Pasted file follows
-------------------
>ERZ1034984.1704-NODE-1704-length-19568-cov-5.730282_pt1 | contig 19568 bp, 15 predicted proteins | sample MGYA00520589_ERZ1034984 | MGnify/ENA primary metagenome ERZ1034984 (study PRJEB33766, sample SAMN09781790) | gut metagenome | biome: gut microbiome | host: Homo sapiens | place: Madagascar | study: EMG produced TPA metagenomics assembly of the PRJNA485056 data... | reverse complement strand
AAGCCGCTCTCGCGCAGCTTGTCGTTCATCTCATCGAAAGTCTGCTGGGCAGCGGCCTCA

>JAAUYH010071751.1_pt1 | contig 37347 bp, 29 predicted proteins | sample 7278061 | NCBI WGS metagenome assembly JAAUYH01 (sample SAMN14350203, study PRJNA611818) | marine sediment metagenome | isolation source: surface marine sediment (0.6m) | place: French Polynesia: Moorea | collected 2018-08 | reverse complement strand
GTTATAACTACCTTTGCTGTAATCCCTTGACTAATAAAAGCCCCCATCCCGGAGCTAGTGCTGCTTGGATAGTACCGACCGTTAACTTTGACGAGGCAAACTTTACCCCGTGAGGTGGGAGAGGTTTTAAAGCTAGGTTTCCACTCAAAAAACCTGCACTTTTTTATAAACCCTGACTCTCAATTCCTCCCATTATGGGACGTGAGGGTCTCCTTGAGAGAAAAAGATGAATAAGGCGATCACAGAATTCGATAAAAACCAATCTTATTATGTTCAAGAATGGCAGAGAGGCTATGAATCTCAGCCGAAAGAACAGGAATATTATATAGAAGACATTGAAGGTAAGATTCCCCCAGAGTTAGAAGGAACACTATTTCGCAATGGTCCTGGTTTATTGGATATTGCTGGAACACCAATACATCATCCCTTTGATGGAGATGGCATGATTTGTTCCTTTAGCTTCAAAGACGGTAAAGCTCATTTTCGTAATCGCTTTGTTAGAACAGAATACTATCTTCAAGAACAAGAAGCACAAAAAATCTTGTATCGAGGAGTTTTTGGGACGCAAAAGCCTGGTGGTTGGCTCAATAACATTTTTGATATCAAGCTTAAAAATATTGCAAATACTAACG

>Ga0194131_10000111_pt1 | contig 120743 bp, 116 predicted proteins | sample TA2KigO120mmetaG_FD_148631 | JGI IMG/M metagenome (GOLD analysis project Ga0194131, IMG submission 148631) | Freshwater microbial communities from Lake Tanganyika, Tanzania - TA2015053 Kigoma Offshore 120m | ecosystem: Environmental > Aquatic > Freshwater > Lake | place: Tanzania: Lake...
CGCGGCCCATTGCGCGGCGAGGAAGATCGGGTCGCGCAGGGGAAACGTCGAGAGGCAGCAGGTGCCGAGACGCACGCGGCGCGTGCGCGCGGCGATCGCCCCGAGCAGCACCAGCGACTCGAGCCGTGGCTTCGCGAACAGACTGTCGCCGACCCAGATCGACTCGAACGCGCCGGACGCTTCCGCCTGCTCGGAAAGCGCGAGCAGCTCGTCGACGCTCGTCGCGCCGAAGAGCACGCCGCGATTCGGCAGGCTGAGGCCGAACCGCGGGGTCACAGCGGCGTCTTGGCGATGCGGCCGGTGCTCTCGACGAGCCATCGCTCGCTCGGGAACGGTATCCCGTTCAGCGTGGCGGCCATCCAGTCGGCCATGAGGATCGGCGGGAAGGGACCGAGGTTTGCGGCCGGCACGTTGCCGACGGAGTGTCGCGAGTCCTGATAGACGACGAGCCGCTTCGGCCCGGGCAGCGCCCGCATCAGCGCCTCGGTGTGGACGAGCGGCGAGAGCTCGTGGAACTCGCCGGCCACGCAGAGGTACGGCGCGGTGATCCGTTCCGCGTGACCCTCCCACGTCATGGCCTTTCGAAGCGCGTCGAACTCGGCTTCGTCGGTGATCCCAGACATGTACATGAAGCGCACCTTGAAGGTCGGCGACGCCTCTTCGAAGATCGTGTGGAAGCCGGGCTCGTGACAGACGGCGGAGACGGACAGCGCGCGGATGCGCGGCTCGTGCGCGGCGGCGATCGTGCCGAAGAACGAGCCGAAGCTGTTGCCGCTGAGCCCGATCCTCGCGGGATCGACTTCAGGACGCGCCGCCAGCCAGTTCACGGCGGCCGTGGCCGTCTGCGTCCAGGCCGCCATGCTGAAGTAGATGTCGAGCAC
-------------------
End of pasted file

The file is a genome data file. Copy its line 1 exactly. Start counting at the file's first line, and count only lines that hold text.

>ERZ1034984.1704-NODE-1704-length-19568-cov-5.730282_pt1 | contig 19568 bp, 15 predicted proteins | sample MGYA00520589_ERZ1034984 | MGnify/ENA primary metagenome ERZ1034984 (study PRJEB33766, sample SAMN09781790) | gut metagenome | biome: gut microbiome | host: Homo sapiens | place: Madagascar | study: EMG produced TPA metagenomics assembly of the PRJNA485056 data... | reverse complement strand